Dr. Nereida A. Parada, a clinical associate professor of medicine at the Tulane School of Medicine, believes in taking a holistic approach to wellness by promoting techniques such as meditation and movement as a means to good health.
While there will always be a role for medication, self-care techniques for managing ailments are powerful and less expensive preventive tools, says Parada, who is in the section of pulmonary diseases, critical care and environmental medicine.
"This has been the most enlightening aspect of my training as a physician," says Parada about studying for certification as a mind-body medicine practitioner. "This is really that good; I want to reach out and let people know that this is something to think about."
Mind-body techniques to increase relaxation and relieve stress include meditation, yoga, creative and artistic expression, integrative nutrition, exercise and breath work.
Through her medical school classes and participation with student groups, she realized that medical students were interested in learning more about this way of promoting wellness. It is standard practice to teach medical students to respond to illnesses such as high blood pressure with medication, she says, but more doctors should be taught to help patients relieve stress that could be a contributing factor.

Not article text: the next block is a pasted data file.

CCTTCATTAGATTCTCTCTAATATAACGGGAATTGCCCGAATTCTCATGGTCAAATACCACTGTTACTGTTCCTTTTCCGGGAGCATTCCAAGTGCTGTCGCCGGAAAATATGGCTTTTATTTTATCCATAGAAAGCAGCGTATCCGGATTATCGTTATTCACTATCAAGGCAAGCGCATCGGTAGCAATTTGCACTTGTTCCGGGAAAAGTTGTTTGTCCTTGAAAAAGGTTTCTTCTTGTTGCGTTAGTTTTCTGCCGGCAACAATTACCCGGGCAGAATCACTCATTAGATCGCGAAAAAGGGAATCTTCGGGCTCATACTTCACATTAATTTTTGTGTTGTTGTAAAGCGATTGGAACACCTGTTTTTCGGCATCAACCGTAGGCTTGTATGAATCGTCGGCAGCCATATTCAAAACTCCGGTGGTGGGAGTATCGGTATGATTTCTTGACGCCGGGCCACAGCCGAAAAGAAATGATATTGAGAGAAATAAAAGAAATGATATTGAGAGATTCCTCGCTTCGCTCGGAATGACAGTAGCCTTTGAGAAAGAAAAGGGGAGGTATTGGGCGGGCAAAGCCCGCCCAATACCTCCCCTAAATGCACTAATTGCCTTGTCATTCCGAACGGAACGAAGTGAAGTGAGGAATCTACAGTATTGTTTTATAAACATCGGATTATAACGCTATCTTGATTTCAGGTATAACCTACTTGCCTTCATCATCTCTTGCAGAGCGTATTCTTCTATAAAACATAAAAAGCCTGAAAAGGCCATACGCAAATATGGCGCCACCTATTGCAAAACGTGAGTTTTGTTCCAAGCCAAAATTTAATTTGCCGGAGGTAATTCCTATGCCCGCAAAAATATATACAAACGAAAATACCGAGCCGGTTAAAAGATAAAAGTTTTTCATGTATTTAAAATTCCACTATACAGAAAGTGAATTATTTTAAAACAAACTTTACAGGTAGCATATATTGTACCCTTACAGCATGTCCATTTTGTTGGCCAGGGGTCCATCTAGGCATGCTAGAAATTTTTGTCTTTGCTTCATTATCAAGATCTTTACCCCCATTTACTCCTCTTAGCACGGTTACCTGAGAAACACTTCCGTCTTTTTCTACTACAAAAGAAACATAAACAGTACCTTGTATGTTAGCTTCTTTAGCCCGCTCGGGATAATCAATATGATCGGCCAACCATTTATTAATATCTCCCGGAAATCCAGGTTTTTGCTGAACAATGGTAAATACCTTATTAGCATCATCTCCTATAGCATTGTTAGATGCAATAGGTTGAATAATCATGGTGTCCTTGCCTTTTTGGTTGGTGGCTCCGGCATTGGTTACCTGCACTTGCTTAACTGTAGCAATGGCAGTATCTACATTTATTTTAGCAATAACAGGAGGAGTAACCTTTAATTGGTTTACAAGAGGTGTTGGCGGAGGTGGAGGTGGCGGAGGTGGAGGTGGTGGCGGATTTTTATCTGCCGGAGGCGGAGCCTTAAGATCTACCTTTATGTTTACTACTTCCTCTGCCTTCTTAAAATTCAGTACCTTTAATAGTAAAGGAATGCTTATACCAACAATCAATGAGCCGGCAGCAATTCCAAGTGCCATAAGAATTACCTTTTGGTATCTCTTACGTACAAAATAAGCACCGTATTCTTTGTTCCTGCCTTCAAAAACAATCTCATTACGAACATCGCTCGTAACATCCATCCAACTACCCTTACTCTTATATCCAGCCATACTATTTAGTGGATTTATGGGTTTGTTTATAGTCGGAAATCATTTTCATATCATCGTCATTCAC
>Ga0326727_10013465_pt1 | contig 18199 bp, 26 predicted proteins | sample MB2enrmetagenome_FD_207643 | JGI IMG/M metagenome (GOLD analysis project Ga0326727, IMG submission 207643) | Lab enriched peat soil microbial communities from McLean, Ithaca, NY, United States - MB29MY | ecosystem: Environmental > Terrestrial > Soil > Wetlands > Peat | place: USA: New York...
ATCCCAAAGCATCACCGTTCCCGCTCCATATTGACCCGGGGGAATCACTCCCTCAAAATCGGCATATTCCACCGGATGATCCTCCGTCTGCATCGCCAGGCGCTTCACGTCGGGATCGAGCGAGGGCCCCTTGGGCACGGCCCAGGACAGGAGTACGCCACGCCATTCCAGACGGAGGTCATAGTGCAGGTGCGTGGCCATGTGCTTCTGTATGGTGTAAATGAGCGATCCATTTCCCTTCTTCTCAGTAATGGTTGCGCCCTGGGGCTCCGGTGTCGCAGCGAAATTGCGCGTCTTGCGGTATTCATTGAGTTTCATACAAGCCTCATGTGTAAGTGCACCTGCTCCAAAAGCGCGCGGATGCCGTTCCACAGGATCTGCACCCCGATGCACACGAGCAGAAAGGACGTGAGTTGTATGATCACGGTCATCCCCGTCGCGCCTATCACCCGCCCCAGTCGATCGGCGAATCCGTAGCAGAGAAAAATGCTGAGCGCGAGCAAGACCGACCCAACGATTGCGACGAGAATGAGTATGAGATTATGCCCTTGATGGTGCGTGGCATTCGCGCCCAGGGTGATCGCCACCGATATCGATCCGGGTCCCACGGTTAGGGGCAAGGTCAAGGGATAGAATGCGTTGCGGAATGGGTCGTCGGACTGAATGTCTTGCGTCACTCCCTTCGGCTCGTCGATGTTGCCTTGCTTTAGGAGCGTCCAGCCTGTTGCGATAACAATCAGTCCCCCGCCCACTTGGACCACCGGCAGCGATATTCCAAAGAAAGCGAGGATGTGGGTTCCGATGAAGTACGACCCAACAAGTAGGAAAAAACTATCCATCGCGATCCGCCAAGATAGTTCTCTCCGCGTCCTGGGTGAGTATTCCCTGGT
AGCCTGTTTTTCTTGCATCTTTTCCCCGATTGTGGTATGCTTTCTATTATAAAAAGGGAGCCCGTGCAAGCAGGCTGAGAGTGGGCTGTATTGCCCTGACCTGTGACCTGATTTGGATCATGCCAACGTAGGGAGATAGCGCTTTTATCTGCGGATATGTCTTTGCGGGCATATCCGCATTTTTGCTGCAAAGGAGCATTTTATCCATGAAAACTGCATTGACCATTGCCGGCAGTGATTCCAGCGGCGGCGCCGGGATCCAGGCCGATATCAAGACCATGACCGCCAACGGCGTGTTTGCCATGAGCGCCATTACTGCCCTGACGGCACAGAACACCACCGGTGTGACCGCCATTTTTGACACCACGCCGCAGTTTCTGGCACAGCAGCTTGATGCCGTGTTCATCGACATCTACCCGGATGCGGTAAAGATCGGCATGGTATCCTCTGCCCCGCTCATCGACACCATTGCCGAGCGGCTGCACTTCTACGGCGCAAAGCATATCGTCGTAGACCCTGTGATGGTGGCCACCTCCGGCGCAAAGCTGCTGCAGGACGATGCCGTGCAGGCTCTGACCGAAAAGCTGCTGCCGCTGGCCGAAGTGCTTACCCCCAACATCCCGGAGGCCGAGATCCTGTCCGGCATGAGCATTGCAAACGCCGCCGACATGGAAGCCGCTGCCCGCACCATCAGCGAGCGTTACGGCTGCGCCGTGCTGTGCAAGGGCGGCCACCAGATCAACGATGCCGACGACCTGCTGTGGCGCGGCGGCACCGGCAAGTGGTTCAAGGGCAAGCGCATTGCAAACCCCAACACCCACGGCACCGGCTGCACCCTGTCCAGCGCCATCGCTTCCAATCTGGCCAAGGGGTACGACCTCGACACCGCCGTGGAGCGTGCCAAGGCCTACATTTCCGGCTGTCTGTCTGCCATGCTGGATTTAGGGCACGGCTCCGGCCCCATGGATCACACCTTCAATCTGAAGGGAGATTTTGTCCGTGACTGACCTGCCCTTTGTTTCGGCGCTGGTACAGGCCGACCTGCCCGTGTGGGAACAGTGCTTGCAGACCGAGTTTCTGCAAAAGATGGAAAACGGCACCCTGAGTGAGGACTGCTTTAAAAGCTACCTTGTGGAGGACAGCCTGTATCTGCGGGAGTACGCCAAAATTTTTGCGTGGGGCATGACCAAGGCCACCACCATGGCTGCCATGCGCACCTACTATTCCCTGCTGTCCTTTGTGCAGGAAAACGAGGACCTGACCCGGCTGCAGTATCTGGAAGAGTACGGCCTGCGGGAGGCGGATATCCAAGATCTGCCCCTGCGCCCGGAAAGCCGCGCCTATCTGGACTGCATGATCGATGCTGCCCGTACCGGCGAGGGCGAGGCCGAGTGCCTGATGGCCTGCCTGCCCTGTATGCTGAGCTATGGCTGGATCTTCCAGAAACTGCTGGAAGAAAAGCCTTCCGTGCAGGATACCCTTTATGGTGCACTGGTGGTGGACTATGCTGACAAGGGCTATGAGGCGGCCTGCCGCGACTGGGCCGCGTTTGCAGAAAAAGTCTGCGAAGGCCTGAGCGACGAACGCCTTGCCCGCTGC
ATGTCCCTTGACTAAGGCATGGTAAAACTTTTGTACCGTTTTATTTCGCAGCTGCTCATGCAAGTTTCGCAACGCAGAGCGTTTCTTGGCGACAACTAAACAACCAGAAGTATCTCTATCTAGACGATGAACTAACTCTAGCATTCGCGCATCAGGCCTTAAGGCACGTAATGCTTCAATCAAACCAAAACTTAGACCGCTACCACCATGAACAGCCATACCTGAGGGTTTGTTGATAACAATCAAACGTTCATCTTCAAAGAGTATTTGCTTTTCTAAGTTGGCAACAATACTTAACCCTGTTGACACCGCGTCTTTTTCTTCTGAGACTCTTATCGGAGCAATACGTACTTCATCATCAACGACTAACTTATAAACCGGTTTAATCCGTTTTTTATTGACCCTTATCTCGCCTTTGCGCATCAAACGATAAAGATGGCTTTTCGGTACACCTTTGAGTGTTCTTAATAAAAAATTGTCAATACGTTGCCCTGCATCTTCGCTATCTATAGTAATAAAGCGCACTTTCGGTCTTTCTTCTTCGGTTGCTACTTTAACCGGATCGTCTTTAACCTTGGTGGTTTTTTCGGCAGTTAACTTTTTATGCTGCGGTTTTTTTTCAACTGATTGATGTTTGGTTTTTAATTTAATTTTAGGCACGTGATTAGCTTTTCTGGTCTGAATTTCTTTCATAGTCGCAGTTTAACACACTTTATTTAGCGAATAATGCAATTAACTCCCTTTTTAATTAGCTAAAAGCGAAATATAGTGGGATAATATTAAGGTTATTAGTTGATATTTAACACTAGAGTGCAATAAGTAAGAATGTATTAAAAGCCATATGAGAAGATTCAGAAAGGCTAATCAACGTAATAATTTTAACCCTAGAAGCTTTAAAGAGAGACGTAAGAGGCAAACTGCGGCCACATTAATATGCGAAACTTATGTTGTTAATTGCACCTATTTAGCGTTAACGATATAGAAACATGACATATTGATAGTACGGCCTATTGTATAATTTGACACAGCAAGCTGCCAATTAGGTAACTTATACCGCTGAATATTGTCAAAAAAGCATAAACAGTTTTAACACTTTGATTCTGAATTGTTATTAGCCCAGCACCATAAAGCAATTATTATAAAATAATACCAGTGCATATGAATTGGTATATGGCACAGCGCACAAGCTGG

As part of a six-person team of healthcare professionals, Parada helped develop the new Mind-Body Center of Louisiana, a nonprofit organization that plans to hold workshops about anxiety, depression, psychological trauma and well-being.
An opening celebration for the new center that is free and open to the public is on Friday (Oct. 16) from 7â“9 p.m. in the J. Bennett Johnston Health and Environmental Research Building at 1324 Tulane Ave. Guest speaker will be Dr. James Gordon, founder and director of the Center for Mind-Body Medicine in Washington, D.C., and a renowned expert in using mind-body medicine to heal depression, anxiety and psychological trauma.